The president called the new department a “unified, effective response” to the threat of terrorism.
“No department of government can completely guarantee our safety against ruthless killers who move and plot in shadows, yet our government will take every possible measure to safeguard … our people,” Bush said at the White House signing ceremony.
The president also announced the nomination of his current homeland security chief Tom Ridge to head the department and Navy Secretary Gordon England as his deputy.
The new Cabinet-level department absorbs 22 existing agencies and will employ some 170,000 workers. The budgets of the department’s components total about $40 billion, however Congress has yet to appropriate money to fund the merger.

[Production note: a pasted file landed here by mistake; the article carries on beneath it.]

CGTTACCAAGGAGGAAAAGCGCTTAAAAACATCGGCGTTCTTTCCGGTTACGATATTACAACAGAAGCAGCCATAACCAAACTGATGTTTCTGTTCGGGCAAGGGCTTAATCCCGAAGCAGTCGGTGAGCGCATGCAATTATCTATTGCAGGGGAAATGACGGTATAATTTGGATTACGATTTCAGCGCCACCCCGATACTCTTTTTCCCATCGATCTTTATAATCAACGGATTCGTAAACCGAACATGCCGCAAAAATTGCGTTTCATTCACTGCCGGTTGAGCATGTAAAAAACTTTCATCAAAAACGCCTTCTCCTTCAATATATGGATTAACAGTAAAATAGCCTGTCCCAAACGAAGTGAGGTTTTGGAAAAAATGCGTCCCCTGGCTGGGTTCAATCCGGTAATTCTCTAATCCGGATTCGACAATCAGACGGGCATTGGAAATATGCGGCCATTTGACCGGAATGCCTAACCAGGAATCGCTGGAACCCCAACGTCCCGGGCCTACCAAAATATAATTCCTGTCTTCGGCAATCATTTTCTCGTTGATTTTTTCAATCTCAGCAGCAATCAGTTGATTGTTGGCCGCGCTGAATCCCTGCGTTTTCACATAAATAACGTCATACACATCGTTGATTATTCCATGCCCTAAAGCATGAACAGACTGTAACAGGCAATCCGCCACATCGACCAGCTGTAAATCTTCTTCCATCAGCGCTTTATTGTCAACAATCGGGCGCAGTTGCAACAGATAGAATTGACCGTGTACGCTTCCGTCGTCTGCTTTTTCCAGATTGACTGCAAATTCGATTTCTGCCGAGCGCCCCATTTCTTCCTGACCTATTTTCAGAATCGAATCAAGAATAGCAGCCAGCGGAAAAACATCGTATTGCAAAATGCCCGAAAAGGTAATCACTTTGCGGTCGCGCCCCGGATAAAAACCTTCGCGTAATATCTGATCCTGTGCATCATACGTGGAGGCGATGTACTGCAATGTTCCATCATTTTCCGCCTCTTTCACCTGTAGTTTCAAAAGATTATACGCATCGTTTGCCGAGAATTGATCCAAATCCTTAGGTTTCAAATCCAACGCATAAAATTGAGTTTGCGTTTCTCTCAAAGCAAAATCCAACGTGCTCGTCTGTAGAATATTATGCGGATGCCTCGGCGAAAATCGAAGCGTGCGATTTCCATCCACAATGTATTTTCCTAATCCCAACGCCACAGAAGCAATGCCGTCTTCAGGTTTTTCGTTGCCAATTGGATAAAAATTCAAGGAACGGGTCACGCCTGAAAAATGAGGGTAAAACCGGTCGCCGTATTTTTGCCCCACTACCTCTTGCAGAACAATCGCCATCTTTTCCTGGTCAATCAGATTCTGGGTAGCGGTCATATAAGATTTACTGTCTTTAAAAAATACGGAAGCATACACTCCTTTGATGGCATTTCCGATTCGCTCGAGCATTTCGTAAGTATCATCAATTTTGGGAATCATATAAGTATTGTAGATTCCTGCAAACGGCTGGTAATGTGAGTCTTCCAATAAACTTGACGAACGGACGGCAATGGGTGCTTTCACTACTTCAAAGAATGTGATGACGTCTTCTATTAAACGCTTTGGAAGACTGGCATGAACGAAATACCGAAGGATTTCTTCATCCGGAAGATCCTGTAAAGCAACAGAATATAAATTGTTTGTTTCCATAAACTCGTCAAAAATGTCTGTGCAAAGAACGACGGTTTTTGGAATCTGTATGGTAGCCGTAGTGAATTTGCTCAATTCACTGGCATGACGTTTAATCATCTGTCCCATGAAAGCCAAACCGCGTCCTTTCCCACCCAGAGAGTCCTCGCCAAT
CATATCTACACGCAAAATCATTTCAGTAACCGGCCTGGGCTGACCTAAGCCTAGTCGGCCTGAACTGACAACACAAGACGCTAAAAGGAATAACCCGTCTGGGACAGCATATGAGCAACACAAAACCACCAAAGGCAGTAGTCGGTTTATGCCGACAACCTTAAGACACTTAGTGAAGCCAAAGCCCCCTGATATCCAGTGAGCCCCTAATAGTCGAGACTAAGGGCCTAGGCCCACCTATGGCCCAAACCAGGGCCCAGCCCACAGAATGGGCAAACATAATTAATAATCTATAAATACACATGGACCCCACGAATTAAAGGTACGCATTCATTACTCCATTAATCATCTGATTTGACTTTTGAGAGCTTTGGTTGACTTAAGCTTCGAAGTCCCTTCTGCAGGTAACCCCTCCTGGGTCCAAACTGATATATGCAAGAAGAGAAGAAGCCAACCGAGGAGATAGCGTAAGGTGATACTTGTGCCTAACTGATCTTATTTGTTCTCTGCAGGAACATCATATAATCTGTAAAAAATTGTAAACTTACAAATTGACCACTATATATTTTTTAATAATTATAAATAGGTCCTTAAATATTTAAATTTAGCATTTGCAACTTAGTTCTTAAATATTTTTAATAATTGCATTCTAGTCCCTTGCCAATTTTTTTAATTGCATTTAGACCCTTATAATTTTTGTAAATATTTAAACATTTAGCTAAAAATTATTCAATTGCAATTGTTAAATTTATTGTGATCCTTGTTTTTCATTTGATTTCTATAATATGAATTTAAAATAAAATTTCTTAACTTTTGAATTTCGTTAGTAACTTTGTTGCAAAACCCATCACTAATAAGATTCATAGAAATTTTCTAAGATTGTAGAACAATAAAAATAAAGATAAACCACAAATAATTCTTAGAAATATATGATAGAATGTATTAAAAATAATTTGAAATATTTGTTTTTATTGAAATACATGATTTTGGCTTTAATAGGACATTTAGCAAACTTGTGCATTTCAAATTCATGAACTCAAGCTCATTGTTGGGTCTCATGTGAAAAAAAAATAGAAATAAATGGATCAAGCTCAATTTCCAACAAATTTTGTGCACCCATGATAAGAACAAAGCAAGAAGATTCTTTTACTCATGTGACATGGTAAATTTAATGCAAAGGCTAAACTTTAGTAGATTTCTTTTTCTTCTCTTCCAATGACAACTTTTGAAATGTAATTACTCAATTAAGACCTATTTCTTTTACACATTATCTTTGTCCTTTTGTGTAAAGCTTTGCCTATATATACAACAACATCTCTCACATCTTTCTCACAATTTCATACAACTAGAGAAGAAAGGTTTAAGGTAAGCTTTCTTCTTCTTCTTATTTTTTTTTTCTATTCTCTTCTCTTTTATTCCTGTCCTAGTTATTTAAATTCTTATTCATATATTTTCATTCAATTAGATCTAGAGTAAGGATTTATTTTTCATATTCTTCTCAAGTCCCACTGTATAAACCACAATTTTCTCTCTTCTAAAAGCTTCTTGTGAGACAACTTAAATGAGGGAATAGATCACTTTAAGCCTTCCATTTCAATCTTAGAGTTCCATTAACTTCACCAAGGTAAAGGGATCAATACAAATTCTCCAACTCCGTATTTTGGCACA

Ridge says he will talk to the heads of large corporations that have previously merged to try to avoid the pitfalls of combining large, independent organizations — each with its own traditions and cultures.
White House spokesman Ari Fleischer said the department will not be fully operational for at least a year, but said that the administration has been working on transition plans for months and will probably not need the 60 days listed in the bill before the president gives Congress his organizational plan.
After the plan is submitted, the administration must wait at least 90 days before the first agency can be transferred.
The reorganization was first proposed last June, however the bill became snarled in disputes on Capitol Hill, with Democrats protesting the broad powers sought by the president to hire, fire and move workers in the new department.